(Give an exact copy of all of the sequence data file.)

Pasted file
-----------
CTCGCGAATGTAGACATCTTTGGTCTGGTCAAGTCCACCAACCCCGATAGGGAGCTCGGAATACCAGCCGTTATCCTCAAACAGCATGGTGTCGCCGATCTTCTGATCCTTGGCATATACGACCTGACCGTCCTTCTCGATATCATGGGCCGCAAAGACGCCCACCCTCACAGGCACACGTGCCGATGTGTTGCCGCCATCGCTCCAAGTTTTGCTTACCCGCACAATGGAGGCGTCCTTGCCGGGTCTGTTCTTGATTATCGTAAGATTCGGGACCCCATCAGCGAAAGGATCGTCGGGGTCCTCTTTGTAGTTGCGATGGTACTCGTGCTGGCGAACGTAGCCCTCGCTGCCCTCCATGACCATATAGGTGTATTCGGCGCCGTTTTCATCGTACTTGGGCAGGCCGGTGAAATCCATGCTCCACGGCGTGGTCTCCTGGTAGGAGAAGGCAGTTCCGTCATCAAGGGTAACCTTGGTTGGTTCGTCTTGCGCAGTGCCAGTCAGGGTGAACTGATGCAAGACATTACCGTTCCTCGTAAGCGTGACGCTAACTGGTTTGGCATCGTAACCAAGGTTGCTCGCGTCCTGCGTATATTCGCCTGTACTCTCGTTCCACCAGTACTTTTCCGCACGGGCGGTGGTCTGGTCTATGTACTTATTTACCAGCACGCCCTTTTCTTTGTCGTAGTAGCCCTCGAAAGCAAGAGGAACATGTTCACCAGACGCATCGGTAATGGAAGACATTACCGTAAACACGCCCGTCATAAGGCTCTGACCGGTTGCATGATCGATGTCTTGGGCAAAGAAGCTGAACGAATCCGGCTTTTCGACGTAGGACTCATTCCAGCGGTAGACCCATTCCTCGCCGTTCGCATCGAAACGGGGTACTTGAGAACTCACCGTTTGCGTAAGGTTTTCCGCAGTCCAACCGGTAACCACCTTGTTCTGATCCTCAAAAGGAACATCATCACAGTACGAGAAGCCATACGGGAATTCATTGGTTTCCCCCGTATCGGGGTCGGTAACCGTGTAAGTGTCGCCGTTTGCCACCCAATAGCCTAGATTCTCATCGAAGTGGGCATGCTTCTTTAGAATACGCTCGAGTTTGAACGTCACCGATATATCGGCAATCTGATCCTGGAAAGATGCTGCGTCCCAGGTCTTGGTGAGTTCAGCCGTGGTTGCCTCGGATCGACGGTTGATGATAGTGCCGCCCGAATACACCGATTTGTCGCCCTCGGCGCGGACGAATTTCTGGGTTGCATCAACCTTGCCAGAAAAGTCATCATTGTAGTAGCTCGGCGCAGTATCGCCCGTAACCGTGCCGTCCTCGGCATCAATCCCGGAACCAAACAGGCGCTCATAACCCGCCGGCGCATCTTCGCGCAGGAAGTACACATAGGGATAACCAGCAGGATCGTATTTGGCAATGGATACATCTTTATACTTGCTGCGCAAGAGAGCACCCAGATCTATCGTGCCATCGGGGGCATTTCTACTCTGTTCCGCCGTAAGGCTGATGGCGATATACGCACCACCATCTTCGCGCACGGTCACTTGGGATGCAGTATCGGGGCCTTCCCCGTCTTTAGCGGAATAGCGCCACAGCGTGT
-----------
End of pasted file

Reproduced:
CTCGCGAATGTAGACATCTTTGGTCTGGTCAAGTCCACCAACCCCGATAGGGAGCTCGGAATACCAGCCGTTATCCTCAAACAGCATGGTGTCGCCGATCTTCTGATCCTTGGCATATACGACCTGACCGTCCTTCTCGATATCATGGGCCGCAAAGACGCCCACCCTCACAGGCACACGTGCCGATGTGTTGCCGCCATCGCTCCAAGTTTTGCTTACCCGCACAATGGAGGCGTCCTTGCCGGGTCTGTTCTTGATTATCGTAAGATTCGGGACCCCATCAGCGAAAGGATCGTCGGGGTCCTCTTTGTAGTTGCGATGGTACTCGTGCTGGCGAACGTAGCCCTCGCTGCCCTCCATGACCATATAGGTGTATTCGGCGCCGTTTTCATCGTACTTGGGCAGGCCGGTGAAATCCATGCTCCACGGCGTGGTCTCCTGGTAGGAGAAGGCAGTTCCGTCATCAAGGGTAACCTTGGTTGGTTCGTCTTGCGCAGTGCCAGTCAGGGTGAACTGATGCAAGACATTACCGTTCCTCGTAAGCGTGACGCTAACTGGTTTGGCATCGTAACCAAGGTTGCTCGCGTCCTGCGTATATTCGCCTGTACTCTCGTTCCACCAGTACTTTTCCGCACGGGCGGTGGTCTGGTCTATGTACTTATTTACCAGCACGCCCTTTTCTTTGTCGTAGTAGCCCTCGAAAGCAAGAGGAACATGTTCACCAGACGCATCGGTAATGGAAGACATTACCGTAAACACGCCCGTCATAAGGCTCTGACCGGTTGCATGATCGATGTCTTGGGCAAAGAAGCTGAACGAATCCGGCTTTTCGACGTAGGACTCATTCCAGCGGTAGACCCATTCCTCGCCGTTCGCATCGAAACGGGGTACTTGAGAACTCACCGTTTGCGTAAGGTTTTCCGCAGTCCAACCGGTAACCACCTTGTTCTGATCCTCAAAAGGAACATCATCACAGTACGAGAAGCCATACGGGAATTCATTGGTTTCCCCCGTATCGGGGTCGGTAACCGTGTAAGTGTCGCCGTTTGCCACCCAATAGCCTAGATTCTCATCGAAGTGGGCATGCTTCTTTAGAATACGCTCGAGTTTGAACGTCACCGATATATCGGCAATCTGATCCTGGAAAGATGCTGCGTCCCAGGTCTTGGTGAGTTCAGCCGTGGTTGCCTCGGATCGACGGTTGATGATAGTGCCGCCCGAATACACCGATTTGTCGCCCTCGGCGCGGACGAATTTCTGGGTTGCATCAACCTTGCCAGAAAAGTCATCATTGTAGTAGCTCGGCGCAGTATCGCCCGTAACCGTGCCGTCCTCGGCATCAATCCCGGAACCAAACAGGCGCTCATAACCCGCCGGCGCATCTTCGCGCAGGAAGTACACATAGGGATAACCAGCAGGATCGTATTTGGCAATGGATACATCTTTATACTTGCTGCGCAAGAGAGCACCCAGATCTATCGTGCCATCGGGGGCATTTCTACTCTGTTCCGCCGTAAGGCTGATGGCGATATACGCACCACCATCTTCGCGCACGGTCACTTGGGATGCAGTATCGGGGCCTTCCCCGTCTTTAGCGGAATAGCGCCACAGCGTGT